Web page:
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Trib editorial: Paycheck protection defeat puts politics ahead of people |

Trib editorial: Paycheck protection defeat puts politics ahead of people

Matt Rourke | AP
The Pennsylvania Capitol building in Harrisburg.
Matt Rourke | AP
The Pennsylvania Capitol building in Harrisburg.

Politics as usual reared its obtuse head high in the state House last week as lawmakers voted 102-90 to retain government’s role in the collection of political campaign contributions from unionized public workers.

Let’s put this in perspective: Pennsylvania lawmakers and judges have gone to jail for using taxpayer resources in their campaigns. But using government payroll systems at the state, county and local levels to collect campaign contributions for unions’ political action committees? That’s different.

And that’s why Senate Bill 166, which would have removed government’s hand from union PAC collections, went down to defeat despite extensive arguments against this unseemly practice.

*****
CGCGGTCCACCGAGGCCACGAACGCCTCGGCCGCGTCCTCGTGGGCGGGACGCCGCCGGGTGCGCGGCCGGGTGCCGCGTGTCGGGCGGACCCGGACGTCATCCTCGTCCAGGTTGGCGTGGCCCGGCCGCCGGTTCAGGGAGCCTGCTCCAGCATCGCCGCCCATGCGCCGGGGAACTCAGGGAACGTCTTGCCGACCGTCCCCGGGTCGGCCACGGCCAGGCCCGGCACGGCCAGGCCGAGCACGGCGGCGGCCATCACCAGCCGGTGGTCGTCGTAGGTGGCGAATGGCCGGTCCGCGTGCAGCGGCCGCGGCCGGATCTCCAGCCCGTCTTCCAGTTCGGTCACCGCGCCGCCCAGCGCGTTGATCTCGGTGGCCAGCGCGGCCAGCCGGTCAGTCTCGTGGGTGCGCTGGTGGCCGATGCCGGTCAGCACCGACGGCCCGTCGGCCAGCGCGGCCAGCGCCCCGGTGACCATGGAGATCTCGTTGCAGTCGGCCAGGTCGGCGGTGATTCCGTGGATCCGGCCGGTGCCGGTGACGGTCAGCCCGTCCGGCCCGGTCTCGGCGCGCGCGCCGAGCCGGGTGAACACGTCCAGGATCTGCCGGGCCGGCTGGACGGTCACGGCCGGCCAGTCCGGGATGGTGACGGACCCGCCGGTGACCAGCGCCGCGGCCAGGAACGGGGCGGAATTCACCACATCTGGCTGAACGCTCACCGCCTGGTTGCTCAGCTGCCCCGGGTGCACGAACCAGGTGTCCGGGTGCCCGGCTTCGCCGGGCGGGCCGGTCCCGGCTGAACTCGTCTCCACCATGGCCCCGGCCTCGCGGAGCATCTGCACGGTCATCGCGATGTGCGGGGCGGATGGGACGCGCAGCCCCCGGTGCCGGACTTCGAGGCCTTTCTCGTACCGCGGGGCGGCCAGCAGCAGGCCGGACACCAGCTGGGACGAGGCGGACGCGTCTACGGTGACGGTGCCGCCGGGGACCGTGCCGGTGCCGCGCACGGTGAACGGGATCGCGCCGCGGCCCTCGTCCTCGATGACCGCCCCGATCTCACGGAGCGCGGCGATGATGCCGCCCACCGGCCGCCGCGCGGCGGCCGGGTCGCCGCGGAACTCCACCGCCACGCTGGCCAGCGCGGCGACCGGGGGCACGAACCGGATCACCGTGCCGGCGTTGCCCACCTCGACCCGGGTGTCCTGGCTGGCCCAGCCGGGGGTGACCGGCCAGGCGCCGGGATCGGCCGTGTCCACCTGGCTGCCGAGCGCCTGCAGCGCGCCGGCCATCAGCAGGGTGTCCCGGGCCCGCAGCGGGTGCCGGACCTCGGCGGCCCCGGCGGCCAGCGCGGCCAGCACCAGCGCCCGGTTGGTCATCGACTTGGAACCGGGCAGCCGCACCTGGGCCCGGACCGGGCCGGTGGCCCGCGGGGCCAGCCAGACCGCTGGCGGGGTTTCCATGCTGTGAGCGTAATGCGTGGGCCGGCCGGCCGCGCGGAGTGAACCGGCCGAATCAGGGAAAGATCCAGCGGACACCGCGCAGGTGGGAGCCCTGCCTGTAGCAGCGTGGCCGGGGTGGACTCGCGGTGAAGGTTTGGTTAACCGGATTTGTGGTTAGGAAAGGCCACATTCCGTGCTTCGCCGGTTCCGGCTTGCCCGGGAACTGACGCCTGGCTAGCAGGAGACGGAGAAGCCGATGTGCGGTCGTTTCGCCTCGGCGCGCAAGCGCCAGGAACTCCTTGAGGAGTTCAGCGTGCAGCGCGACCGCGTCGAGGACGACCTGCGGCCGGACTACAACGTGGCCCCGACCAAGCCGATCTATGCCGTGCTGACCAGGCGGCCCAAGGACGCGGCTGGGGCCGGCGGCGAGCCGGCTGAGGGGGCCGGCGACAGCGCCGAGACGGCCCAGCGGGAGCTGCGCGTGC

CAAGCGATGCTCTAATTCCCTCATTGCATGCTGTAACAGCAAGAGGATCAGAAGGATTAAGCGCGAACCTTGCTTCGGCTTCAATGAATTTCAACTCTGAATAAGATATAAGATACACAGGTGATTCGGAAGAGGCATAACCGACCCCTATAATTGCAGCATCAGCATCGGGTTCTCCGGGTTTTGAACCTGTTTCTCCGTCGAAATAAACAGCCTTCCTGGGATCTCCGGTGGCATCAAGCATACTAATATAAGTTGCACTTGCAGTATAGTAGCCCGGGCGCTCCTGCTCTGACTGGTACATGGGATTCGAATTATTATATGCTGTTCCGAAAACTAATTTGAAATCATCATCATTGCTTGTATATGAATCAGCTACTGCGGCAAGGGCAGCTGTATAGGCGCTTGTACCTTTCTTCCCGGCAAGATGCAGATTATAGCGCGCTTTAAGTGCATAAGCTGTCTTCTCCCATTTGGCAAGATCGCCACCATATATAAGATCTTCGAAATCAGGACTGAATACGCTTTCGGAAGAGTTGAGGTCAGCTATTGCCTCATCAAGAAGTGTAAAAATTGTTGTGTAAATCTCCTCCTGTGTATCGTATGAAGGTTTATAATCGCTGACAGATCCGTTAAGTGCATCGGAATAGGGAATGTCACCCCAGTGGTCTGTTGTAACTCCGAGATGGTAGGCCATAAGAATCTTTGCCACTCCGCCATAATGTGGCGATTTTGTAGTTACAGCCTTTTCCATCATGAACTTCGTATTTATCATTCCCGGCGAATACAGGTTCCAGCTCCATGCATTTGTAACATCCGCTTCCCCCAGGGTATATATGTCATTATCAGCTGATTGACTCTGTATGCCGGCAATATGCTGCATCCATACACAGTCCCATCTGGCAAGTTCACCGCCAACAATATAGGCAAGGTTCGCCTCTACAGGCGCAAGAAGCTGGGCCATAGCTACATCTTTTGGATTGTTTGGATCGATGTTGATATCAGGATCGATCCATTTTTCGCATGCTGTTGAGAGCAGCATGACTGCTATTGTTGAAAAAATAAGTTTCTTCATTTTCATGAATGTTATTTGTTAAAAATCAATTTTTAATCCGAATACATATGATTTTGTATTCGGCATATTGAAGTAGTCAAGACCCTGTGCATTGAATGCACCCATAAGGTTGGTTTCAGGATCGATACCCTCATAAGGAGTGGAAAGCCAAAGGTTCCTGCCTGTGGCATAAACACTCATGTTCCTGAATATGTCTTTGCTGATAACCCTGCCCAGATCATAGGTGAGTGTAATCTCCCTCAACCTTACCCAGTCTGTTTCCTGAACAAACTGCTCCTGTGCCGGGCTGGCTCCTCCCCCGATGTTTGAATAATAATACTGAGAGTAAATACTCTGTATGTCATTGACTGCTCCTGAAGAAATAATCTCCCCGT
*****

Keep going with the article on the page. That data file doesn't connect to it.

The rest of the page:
“Today, the politicians who are among the top recipients of government union campaign cash voted to continue exempting their big donors from commonsense ethics laws that govern everyone else in the state,” said Matthew Brouillette, president and CEO of Commonwealth Partners Chamber of Entrepreneurs.

Harrisburg’s union acolytes say S.B. 166 is anti-worker. But these same workers are perfectly free to make their own political contributions. And the argument that it costs the state only $100 to run its electronic-deduction program goes to show that it’s no hardship for unions to collect their own PAC money.

The measure likely will resurface in the Legislature. Nevertheless, Pennsylvania lawmakers had a prime opportunity to vote for the people they supposedly represent instead of the unions that fill their campaign troughs. The people lost.

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